Sunlight streams over the window-box flowers in her 1920s-era Belltown apartment as 94-year-old Ruthmary McDowell explains how she rose from what could have been her death bed last fall.
She was listening to the radio - it might have been Paul Harvey or Art Bell - when she heard about a new gadget called a "Cellerciser," a miniature trampoline with a waist-high grip bar for balance.
McDowell, a free-thinker born to parents who chased Alaska gold rushes at the turn of the last century, has been open to epiphanies all her long life.
A note to herself on her TV starts out, "I am exploring ... " Another says, "Find out what that's all about." In the 1960s and '70s, she searched for the world's soul with her head shaved while wearing the brown robes of a Hindu nun.
But when she heard that for only $265, plus $25 shipping and handling, the "Cellerciser" helped fat people get skinny and skinny people get fat, she knew instantly what that meant for her:
"I really have the power to live or die."
Who could argue the value of conviction with a frail, wispy woman about to take off for a psychic fair in Portland? The only thing holding McDowell back from the centennial celebration of the Nome gold rush in Alaska this summer is an invitation.
At 90 pounds, she's in remarkable health. Not so when her weight drops to 80, but that hasn't been an issue since she started gentle steady bouncing several times a day on her "Cellerciser."
That's where she sits now, lithely twisted into a lotus position despite a hip that was broken in her mid 80s.
"You know how you can feel kind of old when you get up in the morning," she says, hair shimmering white, eyes bright, "all that goes away."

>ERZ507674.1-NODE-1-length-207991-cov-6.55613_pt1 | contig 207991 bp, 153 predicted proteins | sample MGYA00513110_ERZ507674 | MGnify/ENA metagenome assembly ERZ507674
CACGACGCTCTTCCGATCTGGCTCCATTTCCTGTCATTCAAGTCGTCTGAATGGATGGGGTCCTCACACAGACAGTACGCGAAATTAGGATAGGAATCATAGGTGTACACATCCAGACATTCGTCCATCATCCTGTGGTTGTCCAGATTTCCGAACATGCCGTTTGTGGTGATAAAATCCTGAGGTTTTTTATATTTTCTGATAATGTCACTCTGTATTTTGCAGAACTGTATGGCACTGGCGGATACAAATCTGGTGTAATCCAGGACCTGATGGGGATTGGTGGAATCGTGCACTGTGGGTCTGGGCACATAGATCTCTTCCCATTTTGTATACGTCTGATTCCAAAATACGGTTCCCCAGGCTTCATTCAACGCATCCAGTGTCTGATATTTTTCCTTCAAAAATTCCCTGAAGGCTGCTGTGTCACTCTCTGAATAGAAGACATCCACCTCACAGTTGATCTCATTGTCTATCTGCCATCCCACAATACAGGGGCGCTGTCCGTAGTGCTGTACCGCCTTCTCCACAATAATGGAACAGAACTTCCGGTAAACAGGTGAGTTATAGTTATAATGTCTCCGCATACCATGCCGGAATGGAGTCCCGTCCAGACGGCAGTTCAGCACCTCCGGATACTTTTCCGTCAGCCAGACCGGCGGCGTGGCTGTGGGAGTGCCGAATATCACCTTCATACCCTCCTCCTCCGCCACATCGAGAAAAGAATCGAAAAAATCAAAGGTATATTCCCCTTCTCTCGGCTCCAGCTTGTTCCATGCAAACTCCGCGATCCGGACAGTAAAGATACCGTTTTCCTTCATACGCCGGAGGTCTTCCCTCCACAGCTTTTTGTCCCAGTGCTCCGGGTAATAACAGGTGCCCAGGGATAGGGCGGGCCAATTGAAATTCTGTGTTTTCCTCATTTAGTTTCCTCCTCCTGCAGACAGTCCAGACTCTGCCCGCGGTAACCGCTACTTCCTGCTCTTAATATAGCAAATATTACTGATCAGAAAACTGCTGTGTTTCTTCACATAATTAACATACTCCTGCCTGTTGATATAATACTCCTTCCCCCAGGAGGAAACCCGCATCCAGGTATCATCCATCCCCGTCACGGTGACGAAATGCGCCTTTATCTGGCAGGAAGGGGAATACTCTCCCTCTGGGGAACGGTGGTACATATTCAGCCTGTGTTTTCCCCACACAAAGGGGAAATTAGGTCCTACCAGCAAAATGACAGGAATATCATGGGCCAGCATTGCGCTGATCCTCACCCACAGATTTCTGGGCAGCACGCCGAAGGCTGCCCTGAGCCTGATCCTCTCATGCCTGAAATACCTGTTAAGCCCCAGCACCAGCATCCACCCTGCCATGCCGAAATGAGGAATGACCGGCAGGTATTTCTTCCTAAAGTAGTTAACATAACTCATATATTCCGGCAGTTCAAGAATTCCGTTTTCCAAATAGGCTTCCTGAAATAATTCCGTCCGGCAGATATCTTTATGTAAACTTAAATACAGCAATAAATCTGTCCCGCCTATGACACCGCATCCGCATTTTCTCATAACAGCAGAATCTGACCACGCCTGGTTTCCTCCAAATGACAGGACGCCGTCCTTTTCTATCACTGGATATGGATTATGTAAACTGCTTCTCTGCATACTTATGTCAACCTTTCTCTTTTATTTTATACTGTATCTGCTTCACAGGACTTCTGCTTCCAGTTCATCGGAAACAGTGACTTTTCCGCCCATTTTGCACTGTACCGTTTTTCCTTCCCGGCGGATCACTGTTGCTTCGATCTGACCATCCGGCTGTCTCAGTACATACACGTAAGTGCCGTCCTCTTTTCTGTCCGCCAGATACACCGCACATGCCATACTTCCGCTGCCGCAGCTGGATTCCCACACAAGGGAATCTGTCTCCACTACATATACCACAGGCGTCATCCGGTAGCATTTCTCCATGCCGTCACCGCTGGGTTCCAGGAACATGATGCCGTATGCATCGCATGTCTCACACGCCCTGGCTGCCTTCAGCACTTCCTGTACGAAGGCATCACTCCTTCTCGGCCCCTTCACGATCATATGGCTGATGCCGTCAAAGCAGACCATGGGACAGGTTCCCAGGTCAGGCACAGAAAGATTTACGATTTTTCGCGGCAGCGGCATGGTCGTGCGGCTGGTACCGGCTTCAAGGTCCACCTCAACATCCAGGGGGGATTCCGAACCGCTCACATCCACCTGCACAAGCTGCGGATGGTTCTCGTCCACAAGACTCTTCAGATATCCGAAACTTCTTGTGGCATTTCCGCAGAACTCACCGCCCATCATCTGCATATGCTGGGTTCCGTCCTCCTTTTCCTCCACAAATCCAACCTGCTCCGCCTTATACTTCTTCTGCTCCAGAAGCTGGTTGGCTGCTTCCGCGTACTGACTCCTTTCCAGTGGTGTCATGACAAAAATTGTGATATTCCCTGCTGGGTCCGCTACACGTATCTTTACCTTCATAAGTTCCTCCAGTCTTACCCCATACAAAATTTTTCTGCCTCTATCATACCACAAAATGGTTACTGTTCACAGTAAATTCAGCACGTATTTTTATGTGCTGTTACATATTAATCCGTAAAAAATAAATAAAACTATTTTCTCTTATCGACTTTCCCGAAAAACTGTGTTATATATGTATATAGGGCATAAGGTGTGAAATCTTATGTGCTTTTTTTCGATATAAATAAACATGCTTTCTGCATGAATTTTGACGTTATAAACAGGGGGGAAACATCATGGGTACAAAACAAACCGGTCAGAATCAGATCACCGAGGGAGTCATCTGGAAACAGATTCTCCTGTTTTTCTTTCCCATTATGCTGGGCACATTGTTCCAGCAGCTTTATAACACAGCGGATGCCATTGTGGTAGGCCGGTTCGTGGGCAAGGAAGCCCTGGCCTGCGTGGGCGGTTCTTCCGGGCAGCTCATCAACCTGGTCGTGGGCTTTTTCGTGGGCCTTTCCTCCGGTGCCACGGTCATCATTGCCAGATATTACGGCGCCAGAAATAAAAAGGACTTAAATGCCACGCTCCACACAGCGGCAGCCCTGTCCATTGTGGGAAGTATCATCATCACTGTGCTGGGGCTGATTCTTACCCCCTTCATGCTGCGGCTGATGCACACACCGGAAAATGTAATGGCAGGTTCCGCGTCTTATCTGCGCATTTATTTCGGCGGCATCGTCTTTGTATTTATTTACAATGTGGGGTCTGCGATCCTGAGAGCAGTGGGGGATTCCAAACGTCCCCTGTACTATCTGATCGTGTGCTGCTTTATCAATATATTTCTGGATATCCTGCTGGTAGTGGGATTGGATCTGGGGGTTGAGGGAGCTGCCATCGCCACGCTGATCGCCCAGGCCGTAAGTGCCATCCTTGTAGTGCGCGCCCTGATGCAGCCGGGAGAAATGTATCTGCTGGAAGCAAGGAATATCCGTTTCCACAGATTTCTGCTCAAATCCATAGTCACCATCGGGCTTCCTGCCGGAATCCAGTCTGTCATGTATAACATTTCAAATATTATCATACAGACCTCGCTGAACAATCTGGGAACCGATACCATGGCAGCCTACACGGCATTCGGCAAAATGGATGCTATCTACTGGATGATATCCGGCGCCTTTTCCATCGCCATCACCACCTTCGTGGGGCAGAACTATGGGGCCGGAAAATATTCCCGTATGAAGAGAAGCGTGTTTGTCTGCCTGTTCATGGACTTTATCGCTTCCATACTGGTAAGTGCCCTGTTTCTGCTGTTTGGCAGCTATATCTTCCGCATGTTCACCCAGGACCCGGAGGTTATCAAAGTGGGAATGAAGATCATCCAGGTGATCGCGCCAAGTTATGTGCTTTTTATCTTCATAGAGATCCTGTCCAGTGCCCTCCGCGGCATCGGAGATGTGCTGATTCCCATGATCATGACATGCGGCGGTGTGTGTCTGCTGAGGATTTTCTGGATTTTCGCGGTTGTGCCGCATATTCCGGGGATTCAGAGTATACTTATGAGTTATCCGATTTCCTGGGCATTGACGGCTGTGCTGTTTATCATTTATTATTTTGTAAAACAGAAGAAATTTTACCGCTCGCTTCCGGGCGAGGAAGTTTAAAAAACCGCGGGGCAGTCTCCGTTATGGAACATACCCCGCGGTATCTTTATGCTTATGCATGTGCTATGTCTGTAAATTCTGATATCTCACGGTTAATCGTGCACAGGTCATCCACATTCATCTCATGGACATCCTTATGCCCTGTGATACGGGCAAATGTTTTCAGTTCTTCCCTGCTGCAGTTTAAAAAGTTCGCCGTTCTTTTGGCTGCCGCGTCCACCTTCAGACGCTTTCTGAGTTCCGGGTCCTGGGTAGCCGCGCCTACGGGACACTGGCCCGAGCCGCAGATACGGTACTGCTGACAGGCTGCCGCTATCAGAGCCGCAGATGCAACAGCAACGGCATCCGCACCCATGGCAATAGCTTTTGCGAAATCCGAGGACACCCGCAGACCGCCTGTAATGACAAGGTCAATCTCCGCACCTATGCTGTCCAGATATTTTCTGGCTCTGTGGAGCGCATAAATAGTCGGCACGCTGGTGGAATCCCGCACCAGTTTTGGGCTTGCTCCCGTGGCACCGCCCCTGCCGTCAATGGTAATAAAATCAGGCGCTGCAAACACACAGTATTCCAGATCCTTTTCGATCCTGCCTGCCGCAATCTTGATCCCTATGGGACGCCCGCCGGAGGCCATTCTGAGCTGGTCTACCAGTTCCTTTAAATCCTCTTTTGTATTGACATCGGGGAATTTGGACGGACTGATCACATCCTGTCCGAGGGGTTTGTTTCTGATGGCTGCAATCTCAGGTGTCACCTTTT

On the move
It is Tuesday, another sunny day, and McDowell is learning to let her skeleton do the work so her muscles will be more efficient.
"Notice how you're standing," teacher LeeAnn Starovasnik almost whispers in low, soothing tones in a darkened schoolroom at the Lifetime Learning Center near Sand Point.
"Notice how your arms are hanging. Do they hang lightly or is it work?"
The Feldenkrais Method of Movement is a subtle retraining of the nervous system, reminding people of how to move with ease, much as they did naturally as toddlers. It's so subtle this group of five seniors looks like an aerobics class caught in molasses.
"We don't even think about how we are connected," says McDowell, thin body lost in a pink sweat suit.
Here at the Lifetime Learning Center, where McDowell takes classes on writing her life story, senior health - and would, if she could get there an extra day, study comparative religions - she is the oldest but among the most lively.
In her occupational life, she sought isolation. She dropped out of teacher's college after a quarter, repelled by the idea that all those students would be looking at her.
She worked the graveyard shift at Western Union in Belltown through the Depression because there were fewer people at night.
But these days she seeks places where she can reach out to people, including Seattle meetings of the Alaska-Yukon Pioneers.
"It was such a rugged place, there's a friendship there," says McDowell, who traveled by dog sled as a child. "They all care about one another."
McDowell gives as good as she gets at the Lifetime Learning Center. Ages range from 48 to her 94, says Shirley Hauck, director.
As some students continue their quest for knowledge even as they recover from broken hips or strokes, McDowell inspires.